This content will become publicly available on January 1, 2023
 Award ID(s):
 1818914
 Publication Date:
 NSFPAR ID:
 10339353
 Journal Name:
 ArXivorg
 ISSN:
 23318422
 Sponsoring Org:
 National Science Foundation
More Like this

Quantum errorcorrecting codes can be used to protect qubits involved in quantum computation. This requires that logical operators acting on protected qubits be translated to physical operators (circuits) acting on physical quantum states. We propose a mathematical framework for synthesizing physical circuits that implement logical Clifford operators for stabilizer codes. Circuit synthesis is enabled by representing the desired physical Clifford operator in CN ×N as a 2m × 2m binary sym plectic matrix, where N = 2m. We show that for an [m, m − k] stabilizer code every logical Clifford operator has 2k(k+1)/2 symplectic solutions, and we enumerate them efficiently using symplectic transvections. The desired circuits are then obtained by writing each of the solutions as a product of elementary symplectic matrices. For a given operator, our assembly of all of its physical realizations enables optimization over them with respect to a suitable metric. Our method of circuit synthesis can be applied to any stabilizer code, and this paper provides a proof of concept synthesis of universal Clifford gates for the well known [6, 4, 2] code. Programs implementing our algorithms can be found at https://github.com/nrenga/symplecticarxiv18a.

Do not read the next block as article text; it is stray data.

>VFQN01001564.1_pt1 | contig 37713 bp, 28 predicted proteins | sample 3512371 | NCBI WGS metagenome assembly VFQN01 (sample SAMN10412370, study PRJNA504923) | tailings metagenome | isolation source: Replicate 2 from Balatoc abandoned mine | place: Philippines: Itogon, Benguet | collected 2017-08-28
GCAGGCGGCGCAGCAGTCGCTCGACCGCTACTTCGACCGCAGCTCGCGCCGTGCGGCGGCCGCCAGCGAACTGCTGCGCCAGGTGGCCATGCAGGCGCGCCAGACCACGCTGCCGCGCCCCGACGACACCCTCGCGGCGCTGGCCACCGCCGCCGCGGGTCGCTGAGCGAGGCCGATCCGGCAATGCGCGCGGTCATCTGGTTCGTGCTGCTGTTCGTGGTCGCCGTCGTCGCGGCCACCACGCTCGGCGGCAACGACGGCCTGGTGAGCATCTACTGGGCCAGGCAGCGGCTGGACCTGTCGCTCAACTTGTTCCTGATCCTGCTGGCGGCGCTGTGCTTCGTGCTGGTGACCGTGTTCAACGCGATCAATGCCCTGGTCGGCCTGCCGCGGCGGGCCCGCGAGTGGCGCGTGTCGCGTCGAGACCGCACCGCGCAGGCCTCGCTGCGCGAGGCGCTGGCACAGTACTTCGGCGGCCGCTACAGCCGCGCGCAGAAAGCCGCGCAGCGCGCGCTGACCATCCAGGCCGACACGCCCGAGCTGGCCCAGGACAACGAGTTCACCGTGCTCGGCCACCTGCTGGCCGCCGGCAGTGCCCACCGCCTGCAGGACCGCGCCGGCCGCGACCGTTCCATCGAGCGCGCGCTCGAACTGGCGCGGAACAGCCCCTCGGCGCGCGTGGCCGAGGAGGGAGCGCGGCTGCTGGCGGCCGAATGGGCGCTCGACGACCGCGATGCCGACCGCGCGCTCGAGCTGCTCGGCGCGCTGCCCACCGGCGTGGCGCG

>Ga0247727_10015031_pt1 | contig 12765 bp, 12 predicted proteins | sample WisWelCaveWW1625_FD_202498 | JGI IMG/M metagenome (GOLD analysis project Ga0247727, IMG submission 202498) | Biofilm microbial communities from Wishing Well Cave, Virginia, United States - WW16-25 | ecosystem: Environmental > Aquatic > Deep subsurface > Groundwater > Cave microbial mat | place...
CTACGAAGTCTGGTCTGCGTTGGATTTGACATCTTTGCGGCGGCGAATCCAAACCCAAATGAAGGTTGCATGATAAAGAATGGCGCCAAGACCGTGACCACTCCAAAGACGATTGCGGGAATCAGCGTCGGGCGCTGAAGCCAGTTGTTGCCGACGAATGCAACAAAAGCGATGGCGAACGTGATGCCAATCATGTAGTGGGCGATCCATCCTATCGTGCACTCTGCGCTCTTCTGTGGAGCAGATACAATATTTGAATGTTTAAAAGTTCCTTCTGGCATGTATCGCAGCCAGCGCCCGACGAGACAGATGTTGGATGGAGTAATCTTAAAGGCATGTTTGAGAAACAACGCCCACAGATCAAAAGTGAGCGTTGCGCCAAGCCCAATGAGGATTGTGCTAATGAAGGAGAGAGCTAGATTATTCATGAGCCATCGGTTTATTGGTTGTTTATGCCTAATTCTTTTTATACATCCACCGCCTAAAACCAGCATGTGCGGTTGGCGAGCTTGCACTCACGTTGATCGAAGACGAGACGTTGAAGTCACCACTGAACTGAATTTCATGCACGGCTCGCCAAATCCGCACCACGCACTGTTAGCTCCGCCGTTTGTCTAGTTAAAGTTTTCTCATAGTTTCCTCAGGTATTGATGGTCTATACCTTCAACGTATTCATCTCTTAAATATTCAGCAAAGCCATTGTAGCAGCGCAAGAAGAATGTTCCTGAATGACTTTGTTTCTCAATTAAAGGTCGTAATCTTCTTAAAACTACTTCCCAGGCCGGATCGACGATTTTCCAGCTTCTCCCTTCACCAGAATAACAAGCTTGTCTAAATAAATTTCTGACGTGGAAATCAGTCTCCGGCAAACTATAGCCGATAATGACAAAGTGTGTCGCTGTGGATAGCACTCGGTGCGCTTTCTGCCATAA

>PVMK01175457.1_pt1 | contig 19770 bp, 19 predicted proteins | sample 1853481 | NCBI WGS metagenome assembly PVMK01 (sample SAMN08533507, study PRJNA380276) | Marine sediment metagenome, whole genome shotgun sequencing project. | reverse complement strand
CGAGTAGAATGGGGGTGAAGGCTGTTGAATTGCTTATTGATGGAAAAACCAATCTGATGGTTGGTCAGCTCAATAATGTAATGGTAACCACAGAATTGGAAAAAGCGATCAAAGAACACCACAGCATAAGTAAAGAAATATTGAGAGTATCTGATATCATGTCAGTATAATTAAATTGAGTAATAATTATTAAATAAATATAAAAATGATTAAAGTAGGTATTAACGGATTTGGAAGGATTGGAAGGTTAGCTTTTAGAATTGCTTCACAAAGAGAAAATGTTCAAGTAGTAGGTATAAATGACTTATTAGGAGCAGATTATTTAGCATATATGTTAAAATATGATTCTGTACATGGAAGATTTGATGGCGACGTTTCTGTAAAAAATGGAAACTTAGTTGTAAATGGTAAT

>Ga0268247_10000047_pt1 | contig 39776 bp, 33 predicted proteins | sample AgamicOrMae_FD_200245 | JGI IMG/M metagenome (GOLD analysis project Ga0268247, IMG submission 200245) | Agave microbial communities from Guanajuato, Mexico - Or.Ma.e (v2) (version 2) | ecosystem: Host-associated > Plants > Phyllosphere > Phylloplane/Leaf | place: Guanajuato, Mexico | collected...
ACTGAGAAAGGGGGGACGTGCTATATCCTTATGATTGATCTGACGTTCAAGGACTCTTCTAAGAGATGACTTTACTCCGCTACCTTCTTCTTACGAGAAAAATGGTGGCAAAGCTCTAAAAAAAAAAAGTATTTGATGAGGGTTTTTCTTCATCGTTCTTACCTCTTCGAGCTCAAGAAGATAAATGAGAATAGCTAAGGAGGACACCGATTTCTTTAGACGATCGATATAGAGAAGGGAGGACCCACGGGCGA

Abstract To achieve universal quantum computation via general faulttolerant schemes, stabilizer operations must be supplemented with other nonstabilizer quantum resources. Motivated by this necessity, we develop a resource theory for magic quantum channels to characterize and quantify the quantum ‘magic’ or nonstabilizerness of noisy quantum circuits. For qudit quantum computing with odd dimension